by Bill Gray
In our last
post we outlined the second of three common defenses to preference claims, the "subsequent new value"
defense. Now let's look at the third common defense, "contemporaneous exchange
for new value", in a bit more detail.
Contemporaneous exchange for new value is very much like
a COD transaction. For this defense, you give something of value to the debtor
(e.g., goods; services), but at the same time you give this value to the debtor
- and because you and the debtor have previously so agreed - the debtor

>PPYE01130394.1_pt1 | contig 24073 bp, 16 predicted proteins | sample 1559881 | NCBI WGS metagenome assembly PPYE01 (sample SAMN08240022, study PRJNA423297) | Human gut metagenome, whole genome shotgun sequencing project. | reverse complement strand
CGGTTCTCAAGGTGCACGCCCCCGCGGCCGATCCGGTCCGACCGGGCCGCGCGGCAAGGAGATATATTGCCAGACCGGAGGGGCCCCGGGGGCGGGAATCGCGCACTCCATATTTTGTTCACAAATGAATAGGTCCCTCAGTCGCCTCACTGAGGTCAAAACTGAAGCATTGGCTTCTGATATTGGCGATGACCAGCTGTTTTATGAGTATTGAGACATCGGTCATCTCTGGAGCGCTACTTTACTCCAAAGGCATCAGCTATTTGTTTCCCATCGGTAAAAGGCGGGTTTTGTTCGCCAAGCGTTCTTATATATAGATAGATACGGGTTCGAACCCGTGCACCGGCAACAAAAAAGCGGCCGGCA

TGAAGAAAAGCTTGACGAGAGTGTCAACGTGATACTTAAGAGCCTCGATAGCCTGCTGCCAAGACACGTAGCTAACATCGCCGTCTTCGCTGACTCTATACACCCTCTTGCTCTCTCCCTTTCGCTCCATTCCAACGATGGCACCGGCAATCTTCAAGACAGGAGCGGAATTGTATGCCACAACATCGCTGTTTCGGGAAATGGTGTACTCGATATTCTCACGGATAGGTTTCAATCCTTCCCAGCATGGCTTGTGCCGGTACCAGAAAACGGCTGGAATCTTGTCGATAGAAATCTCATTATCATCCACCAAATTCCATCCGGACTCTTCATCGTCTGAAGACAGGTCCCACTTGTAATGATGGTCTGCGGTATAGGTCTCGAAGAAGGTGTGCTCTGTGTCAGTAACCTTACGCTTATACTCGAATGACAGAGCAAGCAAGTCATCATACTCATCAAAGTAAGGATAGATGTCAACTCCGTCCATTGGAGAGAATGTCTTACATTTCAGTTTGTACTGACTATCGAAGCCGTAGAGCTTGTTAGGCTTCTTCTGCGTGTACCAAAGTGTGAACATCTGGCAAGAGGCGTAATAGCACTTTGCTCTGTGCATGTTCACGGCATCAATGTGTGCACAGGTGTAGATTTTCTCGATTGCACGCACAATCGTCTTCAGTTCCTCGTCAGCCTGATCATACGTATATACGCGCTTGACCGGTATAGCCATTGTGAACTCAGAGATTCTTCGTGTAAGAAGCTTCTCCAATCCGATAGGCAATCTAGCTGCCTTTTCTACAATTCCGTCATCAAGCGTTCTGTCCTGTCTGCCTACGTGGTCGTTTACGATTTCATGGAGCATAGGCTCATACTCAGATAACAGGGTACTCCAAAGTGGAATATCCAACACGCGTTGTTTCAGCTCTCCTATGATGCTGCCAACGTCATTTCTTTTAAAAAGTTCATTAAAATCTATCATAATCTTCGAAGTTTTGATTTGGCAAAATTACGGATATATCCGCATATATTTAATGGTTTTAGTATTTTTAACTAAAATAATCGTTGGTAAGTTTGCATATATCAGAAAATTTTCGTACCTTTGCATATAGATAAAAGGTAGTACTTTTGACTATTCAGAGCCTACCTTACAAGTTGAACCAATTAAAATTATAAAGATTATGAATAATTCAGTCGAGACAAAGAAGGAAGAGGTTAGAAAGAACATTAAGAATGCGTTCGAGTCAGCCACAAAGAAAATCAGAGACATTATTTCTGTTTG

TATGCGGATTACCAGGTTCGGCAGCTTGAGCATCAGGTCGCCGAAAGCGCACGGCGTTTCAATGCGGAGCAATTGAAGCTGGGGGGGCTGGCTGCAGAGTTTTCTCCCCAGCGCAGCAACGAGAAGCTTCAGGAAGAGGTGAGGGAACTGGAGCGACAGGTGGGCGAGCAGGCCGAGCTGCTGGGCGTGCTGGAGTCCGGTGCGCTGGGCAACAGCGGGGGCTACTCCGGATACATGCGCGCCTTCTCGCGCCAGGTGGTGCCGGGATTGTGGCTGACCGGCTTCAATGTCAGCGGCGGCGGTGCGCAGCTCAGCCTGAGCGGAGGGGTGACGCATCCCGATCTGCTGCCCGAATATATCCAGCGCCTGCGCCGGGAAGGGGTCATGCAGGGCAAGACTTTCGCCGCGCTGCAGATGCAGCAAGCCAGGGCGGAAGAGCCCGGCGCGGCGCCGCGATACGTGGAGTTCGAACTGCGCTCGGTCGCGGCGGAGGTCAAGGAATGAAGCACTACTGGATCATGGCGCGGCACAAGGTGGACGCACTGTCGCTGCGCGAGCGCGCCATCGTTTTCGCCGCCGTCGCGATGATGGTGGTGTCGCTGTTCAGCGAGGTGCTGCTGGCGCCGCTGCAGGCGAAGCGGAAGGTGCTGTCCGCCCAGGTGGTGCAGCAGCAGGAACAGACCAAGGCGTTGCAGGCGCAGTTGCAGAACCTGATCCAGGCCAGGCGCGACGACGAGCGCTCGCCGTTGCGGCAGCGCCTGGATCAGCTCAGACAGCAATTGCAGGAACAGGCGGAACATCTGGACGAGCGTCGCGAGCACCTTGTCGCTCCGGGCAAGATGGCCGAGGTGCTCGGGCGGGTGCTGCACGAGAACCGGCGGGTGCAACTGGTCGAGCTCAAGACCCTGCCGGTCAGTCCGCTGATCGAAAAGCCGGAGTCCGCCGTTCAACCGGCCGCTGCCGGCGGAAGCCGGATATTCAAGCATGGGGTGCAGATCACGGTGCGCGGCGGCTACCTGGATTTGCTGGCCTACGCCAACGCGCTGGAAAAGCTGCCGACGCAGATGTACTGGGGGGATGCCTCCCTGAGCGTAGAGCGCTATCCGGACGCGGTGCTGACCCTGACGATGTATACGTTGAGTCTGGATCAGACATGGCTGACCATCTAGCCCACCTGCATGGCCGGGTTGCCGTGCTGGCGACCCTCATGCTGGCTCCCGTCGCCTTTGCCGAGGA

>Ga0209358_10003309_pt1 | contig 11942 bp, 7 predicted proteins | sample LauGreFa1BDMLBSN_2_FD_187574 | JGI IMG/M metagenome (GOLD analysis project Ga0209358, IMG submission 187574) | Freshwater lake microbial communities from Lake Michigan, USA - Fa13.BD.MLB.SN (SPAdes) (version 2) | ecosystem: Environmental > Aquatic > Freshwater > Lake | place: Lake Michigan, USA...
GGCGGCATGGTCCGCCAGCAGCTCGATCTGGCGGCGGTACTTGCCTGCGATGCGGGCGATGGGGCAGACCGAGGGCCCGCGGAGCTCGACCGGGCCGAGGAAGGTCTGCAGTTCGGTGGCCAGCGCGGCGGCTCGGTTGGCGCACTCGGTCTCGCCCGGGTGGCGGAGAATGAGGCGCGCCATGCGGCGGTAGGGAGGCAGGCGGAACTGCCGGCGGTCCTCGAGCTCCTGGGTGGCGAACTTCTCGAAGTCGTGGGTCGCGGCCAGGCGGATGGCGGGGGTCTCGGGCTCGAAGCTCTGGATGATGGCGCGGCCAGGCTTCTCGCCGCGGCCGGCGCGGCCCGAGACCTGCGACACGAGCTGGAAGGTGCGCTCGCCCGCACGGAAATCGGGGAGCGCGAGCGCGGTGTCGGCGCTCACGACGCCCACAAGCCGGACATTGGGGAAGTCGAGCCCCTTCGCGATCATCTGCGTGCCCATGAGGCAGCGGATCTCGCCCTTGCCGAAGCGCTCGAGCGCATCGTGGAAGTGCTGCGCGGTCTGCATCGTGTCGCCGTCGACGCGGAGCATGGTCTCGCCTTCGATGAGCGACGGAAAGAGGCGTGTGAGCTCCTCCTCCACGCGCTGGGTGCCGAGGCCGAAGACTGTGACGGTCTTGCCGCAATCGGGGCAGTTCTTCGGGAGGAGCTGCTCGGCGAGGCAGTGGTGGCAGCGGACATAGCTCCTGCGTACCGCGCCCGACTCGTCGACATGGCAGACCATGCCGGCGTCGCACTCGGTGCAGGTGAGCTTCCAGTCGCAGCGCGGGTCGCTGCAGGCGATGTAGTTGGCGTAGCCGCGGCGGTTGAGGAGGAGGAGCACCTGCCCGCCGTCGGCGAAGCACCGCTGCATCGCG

immediately (contemporaneously) remits payment to you. That immediate payment
may otherwise fall within the definition of preference payment, but you do not
have to return it because it was a contemporaneous exchange for the new value
you provided to the debtor.
As you can see from our series, if you receive a
demand to return an alleged preference payment, it is always advisable to have
a bankruptcy attorney look at your facts and circumstances. A Virginia creditors'
rights lawyer will do an analysis of whether the payment falls within
the definition of preference, and even if it does, whether you have a valid
defense to paying it back. Often, such an analysis can reduce, if not
completely eliminate, what payments have to be returned to the debtor.
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